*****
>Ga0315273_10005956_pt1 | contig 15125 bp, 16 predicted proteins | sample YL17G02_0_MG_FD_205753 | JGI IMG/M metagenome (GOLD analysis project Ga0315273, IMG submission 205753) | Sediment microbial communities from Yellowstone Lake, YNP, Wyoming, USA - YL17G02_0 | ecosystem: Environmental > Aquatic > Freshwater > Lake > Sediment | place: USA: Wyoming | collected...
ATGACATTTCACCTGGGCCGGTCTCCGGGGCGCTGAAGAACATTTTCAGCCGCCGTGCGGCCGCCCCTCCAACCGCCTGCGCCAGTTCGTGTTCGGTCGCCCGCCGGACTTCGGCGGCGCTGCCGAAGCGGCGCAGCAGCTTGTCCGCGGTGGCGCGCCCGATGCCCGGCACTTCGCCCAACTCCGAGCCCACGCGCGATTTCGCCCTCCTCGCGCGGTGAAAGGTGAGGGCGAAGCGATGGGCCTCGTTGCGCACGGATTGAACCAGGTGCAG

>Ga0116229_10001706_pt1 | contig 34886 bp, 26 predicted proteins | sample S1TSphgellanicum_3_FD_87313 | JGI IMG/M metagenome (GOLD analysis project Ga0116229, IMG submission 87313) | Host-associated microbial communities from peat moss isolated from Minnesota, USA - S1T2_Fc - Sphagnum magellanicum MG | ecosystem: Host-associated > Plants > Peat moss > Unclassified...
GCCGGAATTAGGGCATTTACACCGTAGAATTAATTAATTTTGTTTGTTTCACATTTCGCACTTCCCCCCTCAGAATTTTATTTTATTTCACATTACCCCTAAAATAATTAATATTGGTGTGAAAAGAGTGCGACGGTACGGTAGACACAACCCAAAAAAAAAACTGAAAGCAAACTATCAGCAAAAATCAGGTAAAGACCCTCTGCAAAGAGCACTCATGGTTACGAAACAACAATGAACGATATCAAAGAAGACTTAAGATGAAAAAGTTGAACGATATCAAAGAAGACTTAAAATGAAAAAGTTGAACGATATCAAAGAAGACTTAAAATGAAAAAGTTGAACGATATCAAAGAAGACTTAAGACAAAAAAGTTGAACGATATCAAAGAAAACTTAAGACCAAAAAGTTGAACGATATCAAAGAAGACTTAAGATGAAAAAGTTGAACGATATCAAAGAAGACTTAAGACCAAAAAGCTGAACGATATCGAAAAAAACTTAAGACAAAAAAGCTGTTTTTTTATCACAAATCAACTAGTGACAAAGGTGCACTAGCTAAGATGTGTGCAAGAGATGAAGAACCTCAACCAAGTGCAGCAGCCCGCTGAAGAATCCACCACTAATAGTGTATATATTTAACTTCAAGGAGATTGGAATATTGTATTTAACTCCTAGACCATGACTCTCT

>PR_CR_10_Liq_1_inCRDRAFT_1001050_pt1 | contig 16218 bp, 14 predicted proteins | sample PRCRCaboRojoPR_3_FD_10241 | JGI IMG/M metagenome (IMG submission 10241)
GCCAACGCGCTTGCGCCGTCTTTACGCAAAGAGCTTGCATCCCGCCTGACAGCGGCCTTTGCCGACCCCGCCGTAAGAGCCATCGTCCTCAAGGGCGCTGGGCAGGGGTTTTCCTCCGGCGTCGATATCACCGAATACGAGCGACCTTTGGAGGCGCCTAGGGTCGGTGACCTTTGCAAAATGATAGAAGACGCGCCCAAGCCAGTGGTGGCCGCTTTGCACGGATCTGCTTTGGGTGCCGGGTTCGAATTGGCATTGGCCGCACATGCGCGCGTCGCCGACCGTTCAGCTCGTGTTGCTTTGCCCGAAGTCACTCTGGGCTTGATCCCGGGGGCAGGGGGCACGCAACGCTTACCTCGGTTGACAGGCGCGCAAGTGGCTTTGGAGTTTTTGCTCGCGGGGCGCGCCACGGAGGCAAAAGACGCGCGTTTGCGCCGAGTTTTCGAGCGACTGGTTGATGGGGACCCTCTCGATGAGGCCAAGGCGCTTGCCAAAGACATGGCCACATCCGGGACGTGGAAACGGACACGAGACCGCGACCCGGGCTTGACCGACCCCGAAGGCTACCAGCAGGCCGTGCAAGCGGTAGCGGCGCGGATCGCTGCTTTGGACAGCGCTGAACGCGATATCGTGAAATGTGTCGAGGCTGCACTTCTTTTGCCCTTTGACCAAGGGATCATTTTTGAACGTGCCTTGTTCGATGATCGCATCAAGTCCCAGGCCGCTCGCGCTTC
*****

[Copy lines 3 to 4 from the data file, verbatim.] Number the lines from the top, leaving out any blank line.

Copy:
>Ga0116229_10001706_pt1 | contig 34886 bp, 26 predicted proteins | sample S1TSphgellanicum_3_FD_87313 | JGI IMG/M metagenome (GOLD analysis project Ga0116229, IMG submission 87313) | Host-associated microbial communities from peat moss isolated from Minnesota, USA - S1T2_Fc - Sphagnum magellanicum MG | ecosystem: Host-associated > Plants > Peat moss > Unclassified...
GCCGGAATTAGGGCATTTACACCGTAGAATTAATTAATTTTGTTTGTTTCACATTTCGCACTTCCCCCCTCAGAATTTTATTTTATTTCACATTACCCCTAAAATAATTAATATTGGTGTGAAAAGAGTGCGACGGTACGGTAGACACAACCCAAAAAAAAAACTGAAAGCAAACTATCAGCAAAAATCAGGTAAAGACCCTCTGCAAAGAGCACTCATGGTTACGAAACAACAATGAACGATATCAAAGAAGACTTAAGATGAAAAAGTTGAACGATATCAAAGAAGACTTAAAATGAAAAAGTTGAACGATATCAAAGAAGACTTAAAATGAAAAAGTTGAACGATATCAAAGAAGACTTAAGACAAAAAAGTTGAACGATATCAAAGAAAACTTAAGACCAAAAAGTTGAACGATATCAAAGAAGACTTAAGATGAAAAAGTTGAACGATATCAAAGAAGACTTAAGACCAAAAAGCTGAACGATATCGAAAAAAACTTAAGACAAAAAAGCTGTTTTTTTATCACAAATCAACTAGTGACAAAGGTGCACTAGCTAAGATGTGTGCAAGAGATGAAGAACCTCAACCAAGTGCAGCAGCCCGCTGAAGAATCCACCACTAATAGTGTATATATTTAACTTCAAGGAGATTGGAATATTGTATTTAACTCCTAGACCATGACTCTCT